Telecom companies across the world may be given the opportunity to dig through data passed across the Internet more easily following a move to allow the United Nations new authority to regulate the Web.
At a conference in Dubai this week, Members of the United Nation’s International Telecommunications Union (ITU) agreed to work towards implementing a standard for the Internet that would allow for eavesdropping on a worldwide scale.
The ITU members decided to adopt the Y.2770 standard for deep packet inspection, a top-secret proposal by way of China that will allow telecom companies across the world to more easily dig through Web data, according to a report from Russia Today.
The gathering which opened this week in Dubai of the U.N.’s International Telecommunications Union has triggered fierce objections from Washington, and from Internet freedom activists who fear new rules that could end the freewheeling system of the Internet.
The U.S. House of Representatives voted unanimously to oppose any efforts to give the United Nations new authority to regulate the Internet.
The 397-0 vote, following a similar vote in the Senate, came as delegates were meeting in Dubai to revise a global telecom treaty, a gathering which some say could be used to impose new controls on the Internet.
Representative Greg Walden said ahead of the vote that lawmakers should “send a strong bipartisan, bicameral signal about America’s commitment to an unregulated Internet.”
He said Washington should not “stand idly by while countries like Russia and China seek to extort control over the Internet.”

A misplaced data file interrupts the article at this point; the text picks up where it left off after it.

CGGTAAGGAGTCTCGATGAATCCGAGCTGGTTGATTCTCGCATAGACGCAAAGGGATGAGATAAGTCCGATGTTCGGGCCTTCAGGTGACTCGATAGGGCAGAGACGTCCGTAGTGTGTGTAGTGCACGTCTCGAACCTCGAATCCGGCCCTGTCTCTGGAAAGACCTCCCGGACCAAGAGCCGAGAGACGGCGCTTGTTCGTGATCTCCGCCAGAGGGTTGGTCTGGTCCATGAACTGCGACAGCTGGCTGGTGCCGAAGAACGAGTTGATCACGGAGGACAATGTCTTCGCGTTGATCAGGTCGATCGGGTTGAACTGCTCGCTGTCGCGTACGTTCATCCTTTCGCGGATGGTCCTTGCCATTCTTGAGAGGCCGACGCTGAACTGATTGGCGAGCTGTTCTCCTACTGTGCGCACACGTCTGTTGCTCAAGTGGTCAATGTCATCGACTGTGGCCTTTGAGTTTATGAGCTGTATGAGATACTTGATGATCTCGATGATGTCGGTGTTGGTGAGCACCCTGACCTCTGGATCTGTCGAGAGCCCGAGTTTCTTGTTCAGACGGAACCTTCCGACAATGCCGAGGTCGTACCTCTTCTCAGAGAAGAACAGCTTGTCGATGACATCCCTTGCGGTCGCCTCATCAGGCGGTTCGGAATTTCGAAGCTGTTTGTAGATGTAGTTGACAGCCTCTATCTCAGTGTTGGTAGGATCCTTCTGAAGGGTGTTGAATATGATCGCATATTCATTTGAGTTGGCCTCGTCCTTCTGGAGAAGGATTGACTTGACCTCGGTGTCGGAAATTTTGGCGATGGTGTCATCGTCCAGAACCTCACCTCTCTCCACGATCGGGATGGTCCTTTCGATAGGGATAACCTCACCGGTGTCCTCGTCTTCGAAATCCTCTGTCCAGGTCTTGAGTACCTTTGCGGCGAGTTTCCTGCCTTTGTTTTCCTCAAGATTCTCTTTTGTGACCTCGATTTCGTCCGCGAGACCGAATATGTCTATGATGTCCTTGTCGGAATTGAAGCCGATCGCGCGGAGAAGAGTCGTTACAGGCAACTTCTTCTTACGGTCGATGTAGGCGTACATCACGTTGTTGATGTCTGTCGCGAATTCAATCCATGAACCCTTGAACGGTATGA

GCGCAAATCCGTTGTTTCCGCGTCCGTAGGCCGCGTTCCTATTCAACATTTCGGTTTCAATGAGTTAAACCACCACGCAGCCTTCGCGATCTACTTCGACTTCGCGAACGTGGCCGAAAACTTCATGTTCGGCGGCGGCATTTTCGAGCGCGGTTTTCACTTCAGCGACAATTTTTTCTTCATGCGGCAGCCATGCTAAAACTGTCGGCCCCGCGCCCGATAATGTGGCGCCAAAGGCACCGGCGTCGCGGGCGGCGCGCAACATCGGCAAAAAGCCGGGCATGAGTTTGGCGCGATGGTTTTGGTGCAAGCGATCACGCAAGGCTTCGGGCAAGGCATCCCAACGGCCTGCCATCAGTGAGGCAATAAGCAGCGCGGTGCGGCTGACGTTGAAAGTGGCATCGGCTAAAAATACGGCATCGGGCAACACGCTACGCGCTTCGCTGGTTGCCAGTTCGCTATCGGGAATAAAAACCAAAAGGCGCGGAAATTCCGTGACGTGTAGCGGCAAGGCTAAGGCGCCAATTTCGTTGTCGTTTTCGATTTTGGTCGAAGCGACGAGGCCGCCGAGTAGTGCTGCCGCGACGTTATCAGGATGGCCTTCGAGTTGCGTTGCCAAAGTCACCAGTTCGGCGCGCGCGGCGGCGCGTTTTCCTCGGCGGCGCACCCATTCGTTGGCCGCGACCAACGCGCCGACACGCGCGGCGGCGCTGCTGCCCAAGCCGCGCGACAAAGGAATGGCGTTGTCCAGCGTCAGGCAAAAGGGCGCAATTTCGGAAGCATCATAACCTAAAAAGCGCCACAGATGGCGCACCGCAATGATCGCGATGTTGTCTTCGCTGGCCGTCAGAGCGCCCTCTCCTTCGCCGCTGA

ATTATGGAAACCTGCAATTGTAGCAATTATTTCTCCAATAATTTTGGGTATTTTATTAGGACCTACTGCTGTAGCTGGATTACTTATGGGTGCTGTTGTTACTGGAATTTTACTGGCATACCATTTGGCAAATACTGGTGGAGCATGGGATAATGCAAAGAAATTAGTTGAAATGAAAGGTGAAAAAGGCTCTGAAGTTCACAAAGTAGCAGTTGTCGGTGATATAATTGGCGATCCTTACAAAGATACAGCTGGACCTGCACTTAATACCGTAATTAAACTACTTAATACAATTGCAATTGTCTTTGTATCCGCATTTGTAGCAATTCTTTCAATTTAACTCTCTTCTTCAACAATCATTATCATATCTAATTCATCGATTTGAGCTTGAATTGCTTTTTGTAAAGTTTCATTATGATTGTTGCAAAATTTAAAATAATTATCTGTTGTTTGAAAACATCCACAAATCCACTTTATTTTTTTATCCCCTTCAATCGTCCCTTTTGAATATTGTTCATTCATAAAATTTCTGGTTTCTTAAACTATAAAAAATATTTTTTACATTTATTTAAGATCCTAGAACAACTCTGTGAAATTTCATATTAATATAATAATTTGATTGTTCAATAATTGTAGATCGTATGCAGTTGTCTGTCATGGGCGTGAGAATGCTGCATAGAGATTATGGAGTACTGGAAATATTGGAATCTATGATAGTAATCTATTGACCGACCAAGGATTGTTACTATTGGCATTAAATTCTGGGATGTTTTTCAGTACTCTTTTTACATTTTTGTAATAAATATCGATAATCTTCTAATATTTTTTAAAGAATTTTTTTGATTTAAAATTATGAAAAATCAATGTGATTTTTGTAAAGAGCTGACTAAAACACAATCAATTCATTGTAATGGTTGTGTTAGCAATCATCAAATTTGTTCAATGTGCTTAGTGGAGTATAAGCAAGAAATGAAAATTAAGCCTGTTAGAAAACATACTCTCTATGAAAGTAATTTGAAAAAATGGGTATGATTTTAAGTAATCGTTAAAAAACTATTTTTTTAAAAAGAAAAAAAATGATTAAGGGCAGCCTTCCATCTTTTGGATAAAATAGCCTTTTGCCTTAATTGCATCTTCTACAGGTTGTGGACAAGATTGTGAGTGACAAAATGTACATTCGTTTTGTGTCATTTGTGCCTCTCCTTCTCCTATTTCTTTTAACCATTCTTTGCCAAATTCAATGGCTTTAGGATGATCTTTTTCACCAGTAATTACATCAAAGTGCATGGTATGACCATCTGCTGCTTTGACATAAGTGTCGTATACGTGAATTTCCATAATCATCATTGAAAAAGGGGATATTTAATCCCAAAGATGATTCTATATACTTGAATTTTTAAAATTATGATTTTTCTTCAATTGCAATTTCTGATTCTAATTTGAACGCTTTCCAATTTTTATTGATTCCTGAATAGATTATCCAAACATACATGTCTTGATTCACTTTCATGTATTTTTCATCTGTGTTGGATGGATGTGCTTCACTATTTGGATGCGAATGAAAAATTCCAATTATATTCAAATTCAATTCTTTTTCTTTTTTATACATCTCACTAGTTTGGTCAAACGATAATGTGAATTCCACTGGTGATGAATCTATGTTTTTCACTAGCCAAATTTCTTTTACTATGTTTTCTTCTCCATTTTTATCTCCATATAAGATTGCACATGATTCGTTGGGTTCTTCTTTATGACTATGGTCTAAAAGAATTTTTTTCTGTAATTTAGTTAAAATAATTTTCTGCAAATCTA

The gathering in Dubai has brought together over 1,950 delegates from around the world to work on revising a treaty known as the International Telecommunication Regulations (ITRs). They have been in effect since 1988 and offer guidelines related to international routing and charges between global carriers, as well as the overall Internet traffic between international network operators.
The Russians, for example, have proposed giving the ITU control over the Internet rather than multi-stakeholder companies like the Internet Corporation for Assigned Names and Numbers (ICANN).
“We fundamentally disagree with that,” U.S. Ambassador Terry Kramer said during a Thursday call with reporters. Governments are not likely to make objective decisions about the Web, he said. The current structure allows for those with tech expertise to make “independent, agile decisions.”
When asked if the U.S. had discussed the proposal with the Russians, Kramer said that “we’ve looked at the proposal, but are not keen to get into a discussion about that proposal because we think it’s out of scope for the conference.”
But ITU chief Hamadoun Toure, who kicked off the World Conference on International Telecommunications (WCIT-12), said Internet freedom of expression will not be touched during the discussions at the meeting.
Among the critics, Google has been vocal in warning of serious repercussions on the Internet if proposals made by member states are approved at the WCIT-12 meeting, including permitting censorship over legitimate content.
Google and others also say some proposals would impose a “sender pay” system for the Web, which could lead to Web firms being forced to pay huge amounts to deliver their services globally.
The resolution approved by lawmakers expressed “the sense of Congress regarding actions to preserve and advance the multi-stakeholder governance model under which the Internet has thrived.”